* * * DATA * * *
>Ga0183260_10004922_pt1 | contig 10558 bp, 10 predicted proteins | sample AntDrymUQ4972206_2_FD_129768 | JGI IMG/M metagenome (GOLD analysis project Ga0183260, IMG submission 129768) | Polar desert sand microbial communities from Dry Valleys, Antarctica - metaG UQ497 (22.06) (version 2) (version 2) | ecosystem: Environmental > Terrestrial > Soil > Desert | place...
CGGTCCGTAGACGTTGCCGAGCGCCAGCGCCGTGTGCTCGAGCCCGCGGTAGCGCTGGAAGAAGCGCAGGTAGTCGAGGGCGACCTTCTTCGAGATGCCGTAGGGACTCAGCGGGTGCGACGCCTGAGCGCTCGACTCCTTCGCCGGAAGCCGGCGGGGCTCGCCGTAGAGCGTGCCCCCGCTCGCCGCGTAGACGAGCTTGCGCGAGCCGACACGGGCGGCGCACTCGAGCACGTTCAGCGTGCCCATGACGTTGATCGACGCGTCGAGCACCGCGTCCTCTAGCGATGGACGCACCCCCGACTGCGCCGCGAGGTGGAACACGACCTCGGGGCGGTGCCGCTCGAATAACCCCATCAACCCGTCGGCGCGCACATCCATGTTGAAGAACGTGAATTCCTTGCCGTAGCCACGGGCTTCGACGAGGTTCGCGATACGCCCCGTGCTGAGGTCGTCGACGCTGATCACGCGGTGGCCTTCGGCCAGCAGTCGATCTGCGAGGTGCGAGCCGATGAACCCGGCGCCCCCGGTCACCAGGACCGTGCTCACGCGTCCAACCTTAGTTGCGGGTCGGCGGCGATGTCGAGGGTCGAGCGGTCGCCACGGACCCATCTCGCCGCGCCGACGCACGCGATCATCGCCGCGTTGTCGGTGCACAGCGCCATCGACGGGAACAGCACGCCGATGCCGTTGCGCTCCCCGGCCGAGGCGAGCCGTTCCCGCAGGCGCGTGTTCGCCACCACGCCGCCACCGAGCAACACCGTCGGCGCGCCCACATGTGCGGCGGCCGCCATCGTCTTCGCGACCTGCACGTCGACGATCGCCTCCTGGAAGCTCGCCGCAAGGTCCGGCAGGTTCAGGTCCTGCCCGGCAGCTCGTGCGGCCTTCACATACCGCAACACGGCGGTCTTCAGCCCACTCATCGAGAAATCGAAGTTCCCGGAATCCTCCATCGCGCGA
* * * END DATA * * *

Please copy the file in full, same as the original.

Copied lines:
>Ga0183260_10004922_pt1 | contig 10558 bp, 10 predicted proteins | sample AntDrymUQ4972206_2_FD_129768 | JGI IMG/M metagenome (GOLD analysis project Ga0183260, IMG submission 129768) | Polar desert sand microbial communities from Dry Valleys, Antarctica - metaG UQ497 (22.06) (version 2) (version 2) | ecosystem: Environmental > Terrestrial > Soil > Desert | place...
CGGTCCGTAGACGTTGCCGAGCGCCAGCGCCGTGTGCTCGAGCCCGCGGTAGCGCTGGAAGAAGCGCAGGTAGTCGAGGGCGACCTTCTTCGAGATGCCGTAGGGACTCAGCGGGTGCGACGCCTGAGCGCTCGACTCCTTCGCCGGAAGCCGGCGGGGCTCGCCGTAGAGCGTGCCCCCGCTCGCCGCGTAGACGAGCTTGCGCGAGCCGACACGGGCGGCGCACTCGAGCACGTTCAGCGTGCCCATGACGTTGATCGACGCGTCGAGCACCGCGTCCTCTAGCGATGGACGCACCCCCGACTGCGCCGCGAGGTGGAACACGACCTCGGGGCGGTGCCGCTCGAATAACCCCATCAACCCGTCGGCGCGCACATCCATGTTGAAGAACGTGAATTCCTTGCCGTAGCCACGGGCTTCGACGAGGTTCGCGATACGCCCCGTGCTGAGGTCGTCGACGCTGATCACGCGGTGGCCTTCGGCCAGCAGTCGATCTGCGAGGTGCGAGCCGATGAACCCGGCGCCCCCGGTCACCAGGACCGTGCTCACGCGTCCAACCTTAGTTGCGGGTCGGCGGCGATGTCGAGGGTCGAGCGGTCGCCACGGACCCATCTCGCCGCGCCGACGCACGCGATCATCGCCGCGTTGTCGGTGCACAGCGCCATCGACGGGAACAGCACGCCGATGCCGTTGCGCTCCCCGGCCGAGGCGAGCCGTTCCCGCAGGCGCGTGTTCGCCACCACGCCGCCACCGAGCAACACCGTCGGCGCGCCCACATGTGCGGCGGCCGCCATCGTCTTCGCGACCTGCACGTCGACGATCGCCTCCTGGAAGCTCGCCGCAAGGTCCGGCAGGTTCAGGTCCTGCCCGGCAGCTCGTGCGGCCTTCACATACCGCAACACGGCGGTCTTCAGCCCACTCATCGAGAAATCGAAGTTCCCGGAATCCTCCATCGCGCGA